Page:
8. Seashell Cardboard Letters
I know my tween would love this glitzy seashell cardboard letter project, which is laid out in a YouTube video from Debi’s Design Diary. In addition to finding a home for all those shell chunks and teeny shells, you can also add any old baubles or doodads from the craft trunk. Keep it au natural or take it outside and spray-paint it in high-shine enamel or gold for maximum impact.
9. Zentangle Shells
If you don’t know what Zentangle is yet, it’s all about drawing structured but intuitive patterns, much like what you see in the adult coloring book craze. Zen + tangle! You can do it yourself, and you can do it on seashells, which is relaxing for you and any summer children who complain of being bored. All you need are Sharpies and this basic tutorial on how to Zentangle, plus inspiration from artist Alisa Burke on using the Zentangle theory on seashells, which you can see beautifully here.
10. Easy Wall Art
These easy but sophisticated groupings of seashell art from The Party Teacher are high impact, low effort—which is great when you’re recovering from a big trip. You need zero artistic talent, and you can buy shells if the ones you’ve gathered aren’t quite up to the task. Just select paint that matches your décor and let the kids go to town with foam brushes, add some glue, and you can have a magazine-worthy display up before dinner.
11. Seashell Garden
Succulents are still all the rage, and if you’ve been lucky enough to find (or buy! We’re not picky!) some bigger shells, you can create your own garden of desert plants dressed up in seashore planters, like this one created by Alisa Burke — clearly she’s multitalented when it it comes to shells and nature crafts! These easy-care plants are great for a kid with a not-so-green thumb, and they’d also make a great gift for the neighbor who fed your cats while you were on vacay.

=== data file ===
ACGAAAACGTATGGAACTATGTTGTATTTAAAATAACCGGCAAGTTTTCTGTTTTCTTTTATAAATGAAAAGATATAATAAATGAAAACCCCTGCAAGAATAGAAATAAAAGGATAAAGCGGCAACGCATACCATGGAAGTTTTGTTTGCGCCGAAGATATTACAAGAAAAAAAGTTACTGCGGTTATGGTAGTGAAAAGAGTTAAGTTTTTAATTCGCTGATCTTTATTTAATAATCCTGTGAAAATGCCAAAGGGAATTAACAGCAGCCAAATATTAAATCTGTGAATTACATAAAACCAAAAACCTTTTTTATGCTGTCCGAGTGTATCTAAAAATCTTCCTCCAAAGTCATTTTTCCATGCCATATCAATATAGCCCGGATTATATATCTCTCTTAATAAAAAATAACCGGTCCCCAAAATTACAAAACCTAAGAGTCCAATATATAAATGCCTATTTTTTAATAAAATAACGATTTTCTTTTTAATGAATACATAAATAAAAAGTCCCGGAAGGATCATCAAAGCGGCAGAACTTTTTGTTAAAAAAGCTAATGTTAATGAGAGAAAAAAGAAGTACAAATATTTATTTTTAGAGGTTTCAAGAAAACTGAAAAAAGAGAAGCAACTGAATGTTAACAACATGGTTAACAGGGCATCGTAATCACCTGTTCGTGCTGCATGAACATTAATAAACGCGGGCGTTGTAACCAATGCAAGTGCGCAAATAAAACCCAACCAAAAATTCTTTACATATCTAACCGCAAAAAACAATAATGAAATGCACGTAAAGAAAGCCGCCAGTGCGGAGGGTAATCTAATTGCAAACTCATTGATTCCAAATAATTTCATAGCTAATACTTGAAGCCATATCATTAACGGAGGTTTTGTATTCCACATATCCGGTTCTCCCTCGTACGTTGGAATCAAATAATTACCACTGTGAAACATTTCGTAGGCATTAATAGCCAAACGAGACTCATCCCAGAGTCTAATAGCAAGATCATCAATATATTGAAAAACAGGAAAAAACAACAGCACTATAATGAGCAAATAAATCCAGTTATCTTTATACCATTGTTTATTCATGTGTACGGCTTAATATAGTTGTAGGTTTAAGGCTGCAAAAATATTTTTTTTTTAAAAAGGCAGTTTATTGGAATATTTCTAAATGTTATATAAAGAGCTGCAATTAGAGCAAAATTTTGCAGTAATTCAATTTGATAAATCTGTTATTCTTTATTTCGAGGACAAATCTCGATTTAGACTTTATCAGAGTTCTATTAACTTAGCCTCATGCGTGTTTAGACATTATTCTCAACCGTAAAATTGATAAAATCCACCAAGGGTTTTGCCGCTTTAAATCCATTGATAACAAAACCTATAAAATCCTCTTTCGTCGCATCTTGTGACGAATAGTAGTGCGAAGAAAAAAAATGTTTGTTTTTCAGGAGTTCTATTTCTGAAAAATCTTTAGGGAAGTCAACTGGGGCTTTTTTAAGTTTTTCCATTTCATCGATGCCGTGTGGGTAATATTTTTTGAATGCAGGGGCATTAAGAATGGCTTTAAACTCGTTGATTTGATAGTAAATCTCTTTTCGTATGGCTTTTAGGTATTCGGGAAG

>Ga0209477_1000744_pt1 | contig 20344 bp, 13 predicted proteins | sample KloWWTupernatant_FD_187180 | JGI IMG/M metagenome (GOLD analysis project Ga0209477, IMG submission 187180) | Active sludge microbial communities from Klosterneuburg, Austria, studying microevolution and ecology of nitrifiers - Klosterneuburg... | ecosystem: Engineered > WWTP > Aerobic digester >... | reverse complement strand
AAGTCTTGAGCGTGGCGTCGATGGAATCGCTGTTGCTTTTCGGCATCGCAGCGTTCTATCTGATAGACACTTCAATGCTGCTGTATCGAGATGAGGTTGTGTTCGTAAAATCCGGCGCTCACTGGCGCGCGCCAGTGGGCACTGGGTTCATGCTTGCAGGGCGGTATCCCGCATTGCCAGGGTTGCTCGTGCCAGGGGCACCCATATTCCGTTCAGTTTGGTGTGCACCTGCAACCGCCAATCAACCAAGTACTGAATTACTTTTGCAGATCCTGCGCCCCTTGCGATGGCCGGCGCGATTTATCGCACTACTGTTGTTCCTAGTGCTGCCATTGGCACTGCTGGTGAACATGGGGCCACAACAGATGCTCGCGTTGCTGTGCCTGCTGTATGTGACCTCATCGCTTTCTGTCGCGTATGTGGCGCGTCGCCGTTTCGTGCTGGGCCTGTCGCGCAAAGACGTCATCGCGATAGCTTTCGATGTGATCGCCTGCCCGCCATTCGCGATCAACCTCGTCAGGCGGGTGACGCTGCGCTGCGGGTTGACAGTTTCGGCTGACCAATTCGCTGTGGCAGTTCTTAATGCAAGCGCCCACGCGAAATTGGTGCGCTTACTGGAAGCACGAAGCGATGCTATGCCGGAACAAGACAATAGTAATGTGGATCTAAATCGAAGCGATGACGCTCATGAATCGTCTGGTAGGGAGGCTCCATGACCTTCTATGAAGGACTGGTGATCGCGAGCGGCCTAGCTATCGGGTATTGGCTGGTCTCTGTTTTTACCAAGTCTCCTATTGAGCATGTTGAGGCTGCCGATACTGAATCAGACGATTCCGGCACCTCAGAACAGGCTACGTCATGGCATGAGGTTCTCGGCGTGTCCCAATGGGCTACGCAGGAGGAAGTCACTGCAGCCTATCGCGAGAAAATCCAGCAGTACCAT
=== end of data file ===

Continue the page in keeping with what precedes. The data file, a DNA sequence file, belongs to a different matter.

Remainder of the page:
12. Seashell Ladybugs
Here’s a great craft for the littlest ones. These seashell ladybugs we found at Still Playing School are great for the dozens of tiny clam shells kids tend to hoard, and you can use the liquid watercolor suggested in the tutorial or go with any kind of acrylic paint that you might have lying around. These little buggies are fantastic for counting and sorting by size or color, but they won’t eat the aphids out of your garden, unfortunately.
13. Specimen Art
Finally, a project for those teeny but colorful butterfly shells! My daughter calls these little beauties “nom-noms” because they look like they’re eating their way back into the wet sand. Our favorite beach always has thousands of empty shells that could be beautifully displayed in this clever specimen art project we found at Petal & Ply, which turns seashell art into something even more frame-worthy. If you’re not into straight lines, you can always arrange a whimsical flock of butterflies too.
For any of these art projects, just remember to always let your shells dry out in the sun first so they don’t stink. Ask me how I know.